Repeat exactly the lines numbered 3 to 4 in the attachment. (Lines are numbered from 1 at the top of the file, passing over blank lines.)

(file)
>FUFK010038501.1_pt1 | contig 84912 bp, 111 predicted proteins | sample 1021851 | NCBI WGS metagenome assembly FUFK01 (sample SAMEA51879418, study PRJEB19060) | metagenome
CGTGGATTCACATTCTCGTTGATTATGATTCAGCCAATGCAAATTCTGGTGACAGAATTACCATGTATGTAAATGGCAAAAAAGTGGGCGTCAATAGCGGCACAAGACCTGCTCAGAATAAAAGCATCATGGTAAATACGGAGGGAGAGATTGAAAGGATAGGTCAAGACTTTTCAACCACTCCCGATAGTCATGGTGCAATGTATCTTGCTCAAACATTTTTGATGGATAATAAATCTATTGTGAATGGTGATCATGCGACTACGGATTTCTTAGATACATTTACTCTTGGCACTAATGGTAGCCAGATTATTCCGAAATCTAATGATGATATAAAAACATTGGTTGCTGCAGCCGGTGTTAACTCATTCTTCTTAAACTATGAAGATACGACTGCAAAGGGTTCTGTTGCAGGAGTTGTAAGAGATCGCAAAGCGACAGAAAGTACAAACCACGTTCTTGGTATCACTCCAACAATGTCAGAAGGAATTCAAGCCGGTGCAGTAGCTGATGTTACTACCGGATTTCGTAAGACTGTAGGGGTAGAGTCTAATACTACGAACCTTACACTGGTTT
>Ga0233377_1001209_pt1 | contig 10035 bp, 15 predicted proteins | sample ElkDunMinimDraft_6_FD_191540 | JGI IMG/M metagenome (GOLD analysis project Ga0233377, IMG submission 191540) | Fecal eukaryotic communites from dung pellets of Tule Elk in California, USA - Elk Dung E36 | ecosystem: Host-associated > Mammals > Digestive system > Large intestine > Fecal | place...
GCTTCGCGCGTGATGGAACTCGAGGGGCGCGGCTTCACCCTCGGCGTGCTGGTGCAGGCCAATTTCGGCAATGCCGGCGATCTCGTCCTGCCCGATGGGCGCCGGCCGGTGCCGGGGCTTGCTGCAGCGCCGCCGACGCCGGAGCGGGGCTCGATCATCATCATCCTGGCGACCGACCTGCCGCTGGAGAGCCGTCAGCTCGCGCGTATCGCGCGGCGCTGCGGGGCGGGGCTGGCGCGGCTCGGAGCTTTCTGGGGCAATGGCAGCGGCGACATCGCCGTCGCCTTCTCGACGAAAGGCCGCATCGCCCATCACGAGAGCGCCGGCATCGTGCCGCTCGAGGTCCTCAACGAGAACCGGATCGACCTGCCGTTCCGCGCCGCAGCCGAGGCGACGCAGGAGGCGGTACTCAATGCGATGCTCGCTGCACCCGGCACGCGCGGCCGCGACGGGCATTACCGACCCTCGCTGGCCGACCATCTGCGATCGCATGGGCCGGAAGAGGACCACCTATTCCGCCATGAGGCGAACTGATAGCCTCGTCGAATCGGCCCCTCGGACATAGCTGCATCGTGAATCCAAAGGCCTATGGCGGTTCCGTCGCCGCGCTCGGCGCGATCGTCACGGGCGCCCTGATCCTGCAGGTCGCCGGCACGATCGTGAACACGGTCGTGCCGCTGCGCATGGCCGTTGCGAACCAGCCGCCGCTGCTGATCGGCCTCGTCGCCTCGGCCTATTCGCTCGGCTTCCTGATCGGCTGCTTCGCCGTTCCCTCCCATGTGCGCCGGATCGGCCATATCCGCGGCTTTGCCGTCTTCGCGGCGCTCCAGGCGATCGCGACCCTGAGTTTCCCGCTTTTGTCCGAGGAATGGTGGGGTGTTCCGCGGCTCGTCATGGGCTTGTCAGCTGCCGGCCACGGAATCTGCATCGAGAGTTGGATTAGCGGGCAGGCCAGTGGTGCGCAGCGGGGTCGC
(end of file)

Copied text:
>Ga0233377_1001209_pt1 | contig 10035 bp, 15 predicted proteins | sample ElkDunMinimDraft_6_FD_191540 | JGI IMG/M metagenome (GOLD analysis project Ga0233377, IMG submission 191540) | Fecal eukaryotic communites from dung pellets of Tule Elk in California, USA - Elk Dung E36 | ecosystem: Host-associated > Mammals > Digestive system > Large intestine > Fecal | place...
GCTTCGCGCGTGATGGAACTCGAGGGGCGCGGCTTCACCCTCGGCGTGCTGGTGCAGGCCAATTTCGGCAATGCCGGCGATCTCGTCCTGCCCGATGGGCGCCGGCCGGTGCCGGGGCTTGCTGCAGCGCCGCCGACGCCGGAGCGGGGCTCGATCATCATCATCCTGGCGACCGACCTGCCGCTGGAGAGCCGTCAGCTCGCGCGTATCGCGCGGCGCTGCGGGGCGGGGCTGGCGCGGCTCGGAGCTTTCTGGGGCAATGGCAGCGGCGACATCGCCGTCGCCTTCTCGACGAAAGGCCGCATCGCCCATCACGAGAGCGCCGGCATCGTGCCGCTCGAGGTCCTCAACGAGAACCGGATCGACCTGCCGTTCCGCGCCGCAGCCGAGGCGACGCAGGAGGCGGTACTCAATGCGATGCTCGCTGCACCCGGCACGCGCGGCCGCGACGGGCATTACCGACCCTCGCTGGCCGACCATCTGCGATCGCATGGGCCGGAAGAGGACCACCTATTCCGCCATGAGGCGAACTGATAGCCTCGTCGAATCGGCCCCTCGGACATAGCTGCATCGTGAATCCAAAGGCCTATGGCGGTTCCGTCGCCGCGCTCGGCGCGATCGTCACGGGCGCCCTGATCCTGCAGGTCGCCGGCACGATCGTGAACACGGTCGTGCCGCTGCGCATGGCCGTTGCGAACCAGCCGCCGCTGCTGATCGGCCTCGTCGCCTCGGCCTATTCGCTCGGCTTCCTGATCGGCTGCTTCGCCGTTCCCTCCCATGTGCGCCGGATCGGCCATATCCGCGGCTTTGCCGTCTTCGCGGCGCTCCAGGCGATCGCGACCCTGAGTTTCCCGCTTTTGTCCGAGGAATGGTGGGGTGTTCCGCGGCTCGTCATGGGCTTGTCAGCTGCCGGCCACGGAATCTGCATCGAGAGTTGGATTAGCGGGCAGGCCAGTGGTGCGCAGCGGGGTCGC